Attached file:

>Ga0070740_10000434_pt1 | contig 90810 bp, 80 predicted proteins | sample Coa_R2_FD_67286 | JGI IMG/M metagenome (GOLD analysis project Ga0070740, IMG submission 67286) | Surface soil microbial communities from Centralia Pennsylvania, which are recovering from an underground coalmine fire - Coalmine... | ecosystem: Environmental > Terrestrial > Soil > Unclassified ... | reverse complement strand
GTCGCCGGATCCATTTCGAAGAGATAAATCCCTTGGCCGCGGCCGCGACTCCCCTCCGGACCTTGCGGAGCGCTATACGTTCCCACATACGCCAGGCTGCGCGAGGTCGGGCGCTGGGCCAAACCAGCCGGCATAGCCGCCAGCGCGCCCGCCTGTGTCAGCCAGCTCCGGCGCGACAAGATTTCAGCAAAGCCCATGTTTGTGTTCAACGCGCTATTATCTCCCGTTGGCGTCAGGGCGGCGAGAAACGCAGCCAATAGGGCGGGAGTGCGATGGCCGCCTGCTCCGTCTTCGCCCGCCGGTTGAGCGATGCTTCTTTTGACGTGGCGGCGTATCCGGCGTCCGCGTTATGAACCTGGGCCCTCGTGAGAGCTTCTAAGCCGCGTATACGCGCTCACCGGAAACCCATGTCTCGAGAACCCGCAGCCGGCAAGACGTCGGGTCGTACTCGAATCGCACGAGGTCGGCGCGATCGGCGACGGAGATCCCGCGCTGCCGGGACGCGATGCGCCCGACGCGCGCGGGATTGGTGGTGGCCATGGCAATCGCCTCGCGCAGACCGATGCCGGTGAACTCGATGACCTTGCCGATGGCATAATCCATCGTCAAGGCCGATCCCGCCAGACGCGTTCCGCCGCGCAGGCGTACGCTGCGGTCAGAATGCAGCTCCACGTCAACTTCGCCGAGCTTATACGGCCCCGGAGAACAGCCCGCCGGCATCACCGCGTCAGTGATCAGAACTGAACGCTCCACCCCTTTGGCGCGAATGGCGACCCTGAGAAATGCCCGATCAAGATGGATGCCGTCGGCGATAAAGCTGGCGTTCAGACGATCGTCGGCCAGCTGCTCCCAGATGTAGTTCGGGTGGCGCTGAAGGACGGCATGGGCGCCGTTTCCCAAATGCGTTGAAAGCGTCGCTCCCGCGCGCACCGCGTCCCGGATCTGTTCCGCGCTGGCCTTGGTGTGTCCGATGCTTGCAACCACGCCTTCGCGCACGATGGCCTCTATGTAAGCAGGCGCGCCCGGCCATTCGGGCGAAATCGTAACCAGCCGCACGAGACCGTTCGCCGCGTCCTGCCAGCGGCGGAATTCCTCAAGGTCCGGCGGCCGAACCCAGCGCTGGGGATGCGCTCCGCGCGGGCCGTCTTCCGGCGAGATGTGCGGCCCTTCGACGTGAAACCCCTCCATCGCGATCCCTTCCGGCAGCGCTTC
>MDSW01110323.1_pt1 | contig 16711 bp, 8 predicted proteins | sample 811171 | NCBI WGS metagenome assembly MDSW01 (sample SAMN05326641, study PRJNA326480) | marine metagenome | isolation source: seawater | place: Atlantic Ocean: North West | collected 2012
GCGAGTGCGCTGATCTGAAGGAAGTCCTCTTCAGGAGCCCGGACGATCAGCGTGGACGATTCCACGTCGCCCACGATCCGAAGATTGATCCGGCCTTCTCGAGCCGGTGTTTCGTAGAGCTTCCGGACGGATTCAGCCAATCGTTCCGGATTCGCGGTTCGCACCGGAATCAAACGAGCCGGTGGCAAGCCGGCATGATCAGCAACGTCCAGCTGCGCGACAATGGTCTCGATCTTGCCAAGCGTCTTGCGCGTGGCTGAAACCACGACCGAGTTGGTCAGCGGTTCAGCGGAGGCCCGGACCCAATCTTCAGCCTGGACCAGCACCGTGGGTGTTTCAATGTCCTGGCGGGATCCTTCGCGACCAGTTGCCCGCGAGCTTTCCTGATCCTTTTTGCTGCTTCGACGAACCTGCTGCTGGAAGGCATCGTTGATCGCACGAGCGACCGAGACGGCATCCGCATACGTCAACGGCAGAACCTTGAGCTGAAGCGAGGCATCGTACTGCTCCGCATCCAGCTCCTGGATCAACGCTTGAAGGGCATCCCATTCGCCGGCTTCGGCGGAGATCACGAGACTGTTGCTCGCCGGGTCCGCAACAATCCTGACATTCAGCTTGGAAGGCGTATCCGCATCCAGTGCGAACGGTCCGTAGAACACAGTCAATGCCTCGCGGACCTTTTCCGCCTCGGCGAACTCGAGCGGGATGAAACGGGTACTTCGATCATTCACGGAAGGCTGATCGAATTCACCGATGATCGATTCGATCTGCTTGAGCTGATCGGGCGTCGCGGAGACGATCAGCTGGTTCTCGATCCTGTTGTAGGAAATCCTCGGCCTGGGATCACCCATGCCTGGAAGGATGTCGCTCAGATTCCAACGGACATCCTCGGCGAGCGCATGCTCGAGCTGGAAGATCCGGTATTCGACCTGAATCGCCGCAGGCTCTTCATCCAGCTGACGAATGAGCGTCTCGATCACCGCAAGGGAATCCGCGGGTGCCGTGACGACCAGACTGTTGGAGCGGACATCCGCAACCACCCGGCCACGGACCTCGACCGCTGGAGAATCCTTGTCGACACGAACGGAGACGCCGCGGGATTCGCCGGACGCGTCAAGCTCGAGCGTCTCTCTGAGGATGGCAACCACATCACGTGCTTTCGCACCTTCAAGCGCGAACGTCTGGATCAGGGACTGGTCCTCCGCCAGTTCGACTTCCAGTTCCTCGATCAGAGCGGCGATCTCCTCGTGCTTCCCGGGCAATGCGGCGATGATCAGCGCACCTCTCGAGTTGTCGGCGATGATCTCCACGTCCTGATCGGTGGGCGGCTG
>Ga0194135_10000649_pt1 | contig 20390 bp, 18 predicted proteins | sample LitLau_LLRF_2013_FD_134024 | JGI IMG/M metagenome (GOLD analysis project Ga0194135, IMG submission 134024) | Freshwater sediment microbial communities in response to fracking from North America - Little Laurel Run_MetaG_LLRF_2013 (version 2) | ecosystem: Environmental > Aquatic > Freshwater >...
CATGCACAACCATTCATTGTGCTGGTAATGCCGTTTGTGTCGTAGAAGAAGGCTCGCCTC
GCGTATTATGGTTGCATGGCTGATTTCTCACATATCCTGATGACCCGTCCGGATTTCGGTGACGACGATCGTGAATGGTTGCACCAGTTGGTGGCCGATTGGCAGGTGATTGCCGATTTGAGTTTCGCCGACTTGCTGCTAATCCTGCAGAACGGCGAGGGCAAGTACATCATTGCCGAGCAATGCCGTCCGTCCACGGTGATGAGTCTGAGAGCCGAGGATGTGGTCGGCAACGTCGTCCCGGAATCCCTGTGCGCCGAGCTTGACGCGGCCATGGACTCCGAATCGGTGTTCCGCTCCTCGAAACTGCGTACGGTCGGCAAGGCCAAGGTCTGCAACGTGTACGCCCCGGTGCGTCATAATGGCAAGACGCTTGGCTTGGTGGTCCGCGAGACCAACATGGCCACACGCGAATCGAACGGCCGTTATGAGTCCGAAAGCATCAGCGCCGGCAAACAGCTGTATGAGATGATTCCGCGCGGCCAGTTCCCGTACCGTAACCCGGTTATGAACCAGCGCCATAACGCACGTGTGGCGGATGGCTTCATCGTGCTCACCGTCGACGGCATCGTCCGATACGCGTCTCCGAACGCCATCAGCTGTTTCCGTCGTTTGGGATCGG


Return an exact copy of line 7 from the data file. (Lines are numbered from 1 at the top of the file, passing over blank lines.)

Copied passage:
GCGTATTATGGTTGCATGGCTGATTTCTCACATATCCTGATGACCCGTCCGGATTTCGGTGACGACGATCGTGAATGGTTGCACCAGTTGGTGGCCGATTGGCAGGTGATTGCCGATTTGAGTTTCGCCGACTTGCTGCTAATCCTGCAGAACGGCGAGGGCAAGTACATCATTGCCGAGCAATGCCGTCCGTCCACGGTGATGAGTCTGAGAGCCGAGGATGTGGTCGGCAACGTCGTCCCGGAATCCCTGTGCGCCGAGCTTGACGCGGCCATGGACTCCGAATCGGTGTTCCGCTCCTCGAAACTGCGTACGGTCGGCAAGGCCAAGGTCTGCAACGTGTACGCCCCGGTGCGTCATAATGGCAAGACGCTTGGCTTGGTGGTCCGCGAGACCAACATGGCCACACGCGAATCGAACGGCCGTTATGAGTCCGAAAGCATCAGCGCCGGCAAACAGCTGTATGAGATGATTCCGCGCGGCCAGTTCCCGTACCGTAACCCGGTTATGAACCAGCGCCATAACGCACGTGTGGCGGATGGCTTCATCGTGCTCACCGTCGACGGCATCGTCCGATACGCGTCTCCGAACGCCATCAGCTGTTTCCGTCGTTTGGGATCGG